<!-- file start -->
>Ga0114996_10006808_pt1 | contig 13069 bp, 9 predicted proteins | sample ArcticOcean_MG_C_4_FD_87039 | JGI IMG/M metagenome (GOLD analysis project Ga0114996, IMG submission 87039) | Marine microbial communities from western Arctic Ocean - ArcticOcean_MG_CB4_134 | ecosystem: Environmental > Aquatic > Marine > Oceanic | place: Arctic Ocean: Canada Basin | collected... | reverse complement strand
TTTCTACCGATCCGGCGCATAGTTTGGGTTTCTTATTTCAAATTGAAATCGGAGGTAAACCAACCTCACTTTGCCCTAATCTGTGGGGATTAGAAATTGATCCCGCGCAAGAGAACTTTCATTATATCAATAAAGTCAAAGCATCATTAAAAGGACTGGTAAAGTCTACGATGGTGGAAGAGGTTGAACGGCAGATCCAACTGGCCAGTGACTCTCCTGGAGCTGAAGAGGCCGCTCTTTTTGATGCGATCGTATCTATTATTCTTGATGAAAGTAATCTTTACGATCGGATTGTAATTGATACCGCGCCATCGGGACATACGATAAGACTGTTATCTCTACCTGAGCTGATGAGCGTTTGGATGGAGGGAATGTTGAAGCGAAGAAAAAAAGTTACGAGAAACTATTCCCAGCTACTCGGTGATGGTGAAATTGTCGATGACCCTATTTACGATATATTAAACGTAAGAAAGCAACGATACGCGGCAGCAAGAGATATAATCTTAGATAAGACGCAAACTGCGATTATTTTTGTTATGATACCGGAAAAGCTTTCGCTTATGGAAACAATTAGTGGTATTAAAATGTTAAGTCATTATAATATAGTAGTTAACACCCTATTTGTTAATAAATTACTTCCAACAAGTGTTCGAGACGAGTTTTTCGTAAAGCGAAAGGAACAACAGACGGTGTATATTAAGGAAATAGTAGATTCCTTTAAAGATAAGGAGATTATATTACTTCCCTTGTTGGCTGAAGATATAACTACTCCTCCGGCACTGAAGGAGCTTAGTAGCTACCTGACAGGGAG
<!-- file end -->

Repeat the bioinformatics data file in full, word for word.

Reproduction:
>Ga0114996_10006808_pt1 | contig 13069 bp, 9 predicted proteins | sample ArcticOcean_MG_C_4_FD_87039 | JGI IMG/M metagenome (GOLD analysis project Ga0114996, IMG submission 87039) | Marine microbial communities from western Arctic Ocean - ArcticOcean_MG_CB4_134 | ecosystem: Environmental > Aquatic > Marine > Oceanic | place: Arctic Ocean: Canada Basin | collected... | reverse complement strand
TTTCTACCGATCCGGCGCATAGTTTGGGTTTCTTATTTCAAATTGAAATCGGAGGTAAACCAACCTCACTTTGCCCTAATCTGTGGGGATTAGAAATTGATCCCGCGCAAGAGAACTTTCATTATATCAATAAAGTCAAAGCATCATTAAAAGGACTGGTAAAGTCTACGATGGTGGAAGAGGTTGAACGGCAGATCCAACTGGCCAGTGACTCTCCTGGAGCTGAAGAGGCCGCTCTTTTTGATGCGATCGTATCTATTATTCTTGATGAAAGTAATCTTTACGATCGGATTGTAATTGATACCGCGCCATCGGGACATACGATAAGACTGTTATCTCTACCTGAGCTGATGAGCGTTTGGATGGAGGGAATGTTGAAGCGAAGAAAAAAAGTTACGAGAAACTATTCCCAGCTACTCGGTGATGGTGAAATTGTCGATGACCCTATTTACGATATATTAAACGTAAGAAAGCAACGATACGCGGCAGCAAGAGATATAATCTTAGATAAGACGCAAACTGCGATTATTTTTGTTATGATACCGGAAAAGCTTTCGCTTATGGAAACAATTAGTGGTATTAAAATGTTAAGTCATTATAATATAGTAGTTAACACCCTATTTGTTAATAAATTACTTCCAACAAGTGTTCGAGACGAGTTTTTCGTAAAGCGAAAGGAACAACAGACGGTGTATATTAAGGAAATAGTAGATTCCTTTAAAGATAAGGAGATTATATTACTTCCCTTGTTGGCTGAAGATATAACTACTCCTCCGGCACTGAAGGAGCTTAGTAGCTACCTGACAGGGAG